How does the World not Cease to Spin?
How does the world not cease to spin
When He who charts its course is slain?
How can the powers of darkness win?
Does Heaven’s King no longer reign?
You, living God whose breath is life,
Give up Your life for those who died.
The Lord of Joy in Heaven’s light
For broken hearts in anguish cried.
They raised You, not on golden throne
But roughest wood of agony.
How can salvation’s sweetest fruit
Be grown on such a bitter tree?
No earthly nail could hold You there;
Love bound You firmly as You died
Now pierce my heart with love so deep
To draw me to Your spear-torn side.
Blood pouring from the Healer’s wounds
Should call my eyes to pour out tears
Yet evil reigns within my heart;
My laughing lips shout mocking jeers.
How is it that the lips of Truth
Instead of mine are sore and dry?
Lord, pour your grace into my heart
To love You deeper as You die.
So though the sun may cease to shine
Your hope illuminates my heart.
This love that sought me in the grave
Through life and death will not depart.
For all the sins that held me down
With You were lifted up to die.
Your victory in defeat is sure
For longer than the earth and sky.
I began writing this hymn by imagining what the disciples must have been thinking and the confusion they must have felt after the Crucifixion. Although they probably didn’t understand that Jesus was actually God, recognizing this makes what happened even more confusing and amazing. Since God created and sustains all things, if God dies, shouldn’t that mean the universe is destroyed? The death of God the Son did not actually destroy the world because God did not cease existing, but I think these sorts of questions can lead to a healthy recognition that God’s plan is beyond our comprehension. This sense of stunned admiration continues into the rest of the first stanza, which plays on the paradox of God, whose nature is the source of life and joy, giving up life and joy for people who have neither.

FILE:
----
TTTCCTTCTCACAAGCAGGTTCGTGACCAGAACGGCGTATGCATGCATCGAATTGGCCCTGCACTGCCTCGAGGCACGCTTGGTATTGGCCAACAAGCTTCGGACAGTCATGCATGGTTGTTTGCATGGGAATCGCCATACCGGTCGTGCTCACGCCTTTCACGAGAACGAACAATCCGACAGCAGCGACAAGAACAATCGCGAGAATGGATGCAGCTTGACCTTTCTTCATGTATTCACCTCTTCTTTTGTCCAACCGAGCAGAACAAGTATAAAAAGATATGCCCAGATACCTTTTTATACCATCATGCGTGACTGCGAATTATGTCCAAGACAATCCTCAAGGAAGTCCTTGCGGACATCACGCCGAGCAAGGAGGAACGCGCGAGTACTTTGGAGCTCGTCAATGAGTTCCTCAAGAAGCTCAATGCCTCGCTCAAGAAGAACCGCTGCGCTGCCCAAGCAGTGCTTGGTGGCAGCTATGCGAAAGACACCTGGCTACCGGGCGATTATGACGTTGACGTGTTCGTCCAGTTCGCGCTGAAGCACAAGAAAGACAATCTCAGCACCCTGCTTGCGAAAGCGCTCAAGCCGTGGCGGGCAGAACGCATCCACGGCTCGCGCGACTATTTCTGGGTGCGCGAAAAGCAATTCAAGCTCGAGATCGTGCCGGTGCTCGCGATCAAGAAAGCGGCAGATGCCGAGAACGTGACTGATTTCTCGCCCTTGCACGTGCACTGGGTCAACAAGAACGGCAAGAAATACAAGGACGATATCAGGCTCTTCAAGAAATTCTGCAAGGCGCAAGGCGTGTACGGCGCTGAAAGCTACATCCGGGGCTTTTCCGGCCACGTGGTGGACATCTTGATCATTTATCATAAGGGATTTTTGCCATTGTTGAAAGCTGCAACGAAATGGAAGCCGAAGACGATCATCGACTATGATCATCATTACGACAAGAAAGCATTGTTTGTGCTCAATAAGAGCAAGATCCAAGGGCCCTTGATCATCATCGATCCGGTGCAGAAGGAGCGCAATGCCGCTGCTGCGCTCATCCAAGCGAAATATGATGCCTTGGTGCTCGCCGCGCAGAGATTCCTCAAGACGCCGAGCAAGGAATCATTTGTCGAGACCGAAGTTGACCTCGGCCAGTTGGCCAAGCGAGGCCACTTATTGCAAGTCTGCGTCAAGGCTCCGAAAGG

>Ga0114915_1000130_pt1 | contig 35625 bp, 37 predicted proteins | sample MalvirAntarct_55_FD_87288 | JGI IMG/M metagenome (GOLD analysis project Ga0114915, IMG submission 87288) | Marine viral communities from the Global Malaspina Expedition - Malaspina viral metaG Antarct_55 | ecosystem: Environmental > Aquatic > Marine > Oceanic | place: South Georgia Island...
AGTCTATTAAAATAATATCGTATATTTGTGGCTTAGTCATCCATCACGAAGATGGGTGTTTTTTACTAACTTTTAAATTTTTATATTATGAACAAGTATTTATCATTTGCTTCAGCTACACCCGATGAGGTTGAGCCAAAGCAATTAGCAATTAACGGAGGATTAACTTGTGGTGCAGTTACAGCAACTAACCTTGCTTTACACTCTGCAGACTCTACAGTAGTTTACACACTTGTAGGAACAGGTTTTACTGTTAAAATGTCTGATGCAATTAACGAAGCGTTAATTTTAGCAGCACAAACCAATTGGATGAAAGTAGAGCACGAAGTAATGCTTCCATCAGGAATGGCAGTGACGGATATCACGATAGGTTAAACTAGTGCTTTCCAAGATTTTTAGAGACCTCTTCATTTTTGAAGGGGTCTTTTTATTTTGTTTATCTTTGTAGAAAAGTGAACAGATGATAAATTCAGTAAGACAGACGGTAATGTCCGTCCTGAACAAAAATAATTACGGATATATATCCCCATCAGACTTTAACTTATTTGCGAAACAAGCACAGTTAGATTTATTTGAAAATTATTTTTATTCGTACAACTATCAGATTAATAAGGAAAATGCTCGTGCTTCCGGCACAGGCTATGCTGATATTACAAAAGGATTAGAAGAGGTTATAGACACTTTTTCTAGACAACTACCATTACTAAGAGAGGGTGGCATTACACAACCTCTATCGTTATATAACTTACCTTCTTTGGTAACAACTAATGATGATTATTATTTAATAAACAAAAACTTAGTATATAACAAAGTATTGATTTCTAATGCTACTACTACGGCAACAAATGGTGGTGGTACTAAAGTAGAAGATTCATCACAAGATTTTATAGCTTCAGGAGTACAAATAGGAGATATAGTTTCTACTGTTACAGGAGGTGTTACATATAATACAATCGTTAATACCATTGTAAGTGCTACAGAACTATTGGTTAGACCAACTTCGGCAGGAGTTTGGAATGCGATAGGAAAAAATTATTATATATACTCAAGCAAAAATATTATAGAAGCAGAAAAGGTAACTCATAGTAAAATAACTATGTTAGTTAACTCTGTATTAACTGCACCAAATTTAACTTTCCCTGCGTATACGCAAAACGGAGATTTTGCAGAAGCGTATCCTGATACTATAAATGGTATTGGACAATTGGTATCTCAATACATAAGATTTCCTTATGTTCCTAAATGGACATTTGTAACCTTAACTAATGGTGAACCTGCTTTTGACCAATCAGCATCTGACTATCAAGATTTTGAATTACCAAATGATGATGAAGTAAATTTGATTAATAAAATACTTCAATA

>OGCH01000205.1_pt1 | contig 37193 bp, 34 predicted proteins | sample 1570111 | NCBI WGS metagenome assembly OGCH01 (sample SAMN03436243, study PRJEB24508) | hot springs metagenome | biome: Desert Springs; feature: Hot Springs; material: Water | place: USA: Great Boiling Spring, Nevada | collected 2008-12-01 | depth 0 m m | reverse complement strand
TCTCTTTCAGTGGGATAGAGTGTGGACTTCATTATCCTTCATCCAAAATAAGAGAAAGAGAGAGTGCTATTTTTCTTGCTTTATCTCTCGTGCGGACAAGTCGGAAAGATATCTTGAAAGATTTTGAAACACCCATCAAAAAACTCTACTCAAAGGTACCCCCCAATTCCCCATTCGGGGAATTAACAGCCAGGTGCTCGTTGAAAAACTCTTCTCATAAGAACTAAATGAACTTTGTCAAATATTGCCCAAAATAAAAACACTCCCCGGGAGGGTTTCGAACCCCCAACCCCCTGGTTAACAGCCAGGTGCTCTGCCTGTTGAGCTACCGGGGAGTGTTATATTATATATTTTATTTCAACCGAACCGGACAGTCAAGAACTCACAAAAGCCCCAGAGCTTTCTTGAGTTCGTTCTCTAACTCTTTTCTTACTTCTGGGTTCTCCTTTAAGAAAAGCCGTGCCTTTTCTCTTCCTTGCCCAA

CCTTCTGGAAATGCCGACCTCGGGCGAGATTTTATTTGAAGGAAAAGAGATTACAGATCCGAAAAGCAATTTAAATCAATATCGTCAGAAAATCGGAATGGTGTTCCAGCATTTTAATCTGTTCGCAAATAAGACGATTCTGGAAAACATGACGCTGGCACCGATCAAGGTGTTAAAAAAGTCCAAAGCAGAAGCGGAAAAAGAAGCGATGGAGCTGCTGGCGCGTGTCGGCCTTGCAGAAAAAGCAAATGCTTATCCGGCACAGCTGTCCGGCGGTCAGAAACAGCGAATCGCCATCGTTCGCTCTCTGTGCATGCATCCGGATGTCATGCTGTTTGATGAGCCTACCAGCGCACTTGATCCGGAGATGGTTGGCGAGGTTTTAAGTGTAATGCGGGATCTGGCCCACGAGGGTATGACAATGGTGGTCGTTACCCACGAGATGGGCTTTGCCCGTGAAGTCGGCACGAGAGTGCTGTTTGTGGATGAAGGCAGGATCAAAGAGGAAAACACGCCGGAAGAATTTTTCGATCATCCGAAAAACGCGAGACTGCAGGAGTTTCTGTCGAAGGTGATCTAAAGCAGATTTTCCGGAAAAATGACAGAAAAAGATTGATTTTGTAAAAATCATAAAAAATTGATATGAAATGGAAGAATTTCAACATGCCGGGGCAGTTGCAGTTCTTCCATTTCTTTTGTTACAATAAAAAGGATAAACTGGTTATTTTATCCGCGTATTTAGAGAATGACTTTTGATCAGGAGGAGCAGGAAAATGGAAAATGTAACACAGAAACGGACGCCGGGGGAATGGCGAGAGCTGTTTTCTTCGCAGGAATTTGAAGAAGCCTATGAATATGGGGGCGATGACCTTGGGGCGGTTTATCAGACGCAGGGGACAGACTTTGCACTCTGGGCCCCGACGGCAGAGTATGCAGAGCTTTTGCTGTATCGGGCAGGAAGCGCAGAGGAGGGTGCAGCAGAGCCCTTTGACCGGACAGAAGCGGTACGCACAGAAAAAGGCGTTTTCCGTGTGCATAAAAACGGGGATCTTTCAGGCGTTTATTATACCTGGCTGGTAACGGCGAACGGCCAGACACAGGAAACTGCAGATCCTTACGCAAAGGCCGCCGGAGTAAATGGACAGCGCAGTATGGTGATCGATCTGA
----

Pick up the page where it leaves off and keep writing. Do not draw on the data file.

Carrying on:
The next stanza also refers to a variety of concepts; the first couplet points out how Christ, who rightfully should have been king was instead executed. I particularly like the lines, “How could salvation’s sweetest fruit be grown on such a bitter tree?” because it plays on the image of the cross as a tree and points out the paradox of sweet coming from bitter. The last couplet in that verse intends to draw a parallel between Christians and Christ; just as He was bound by love to the cross and just as His side was pierced, our desire is to be “pierced” with love that binds us to Him. We ask God to bring to fruition the Biblical promise that believers are given the life of Christ, even if this means that we share in His sufferings, taking up our crosses to follow Him.
In the next verse, I picture myself at the scene of the Crucifixion as part of the mocking crowd. As I discussed yesterday, being part of the sinful human race makes us complicit in Christ’s death. In this verse, a person’s lips represent their moral character, so I contrast the perfectly truthful lips of Christ with our mocking lips and marvel that He is being punished instead of me. This verse, like the last one, ends with a plea for God to help us to love Him more.
The final verse becomes a bit more hopeful, looking away from Christ’s suffering toward its results. In particular, it points out that Christ’s love endures forever and that sin itself died on the cross. Although He appeared defeated, Jesus was actually victorious over sin, destroying its power completely. The last line is meant to connect back to the beginning of the hymn; even if the world had been destroyed, God would still be victorious.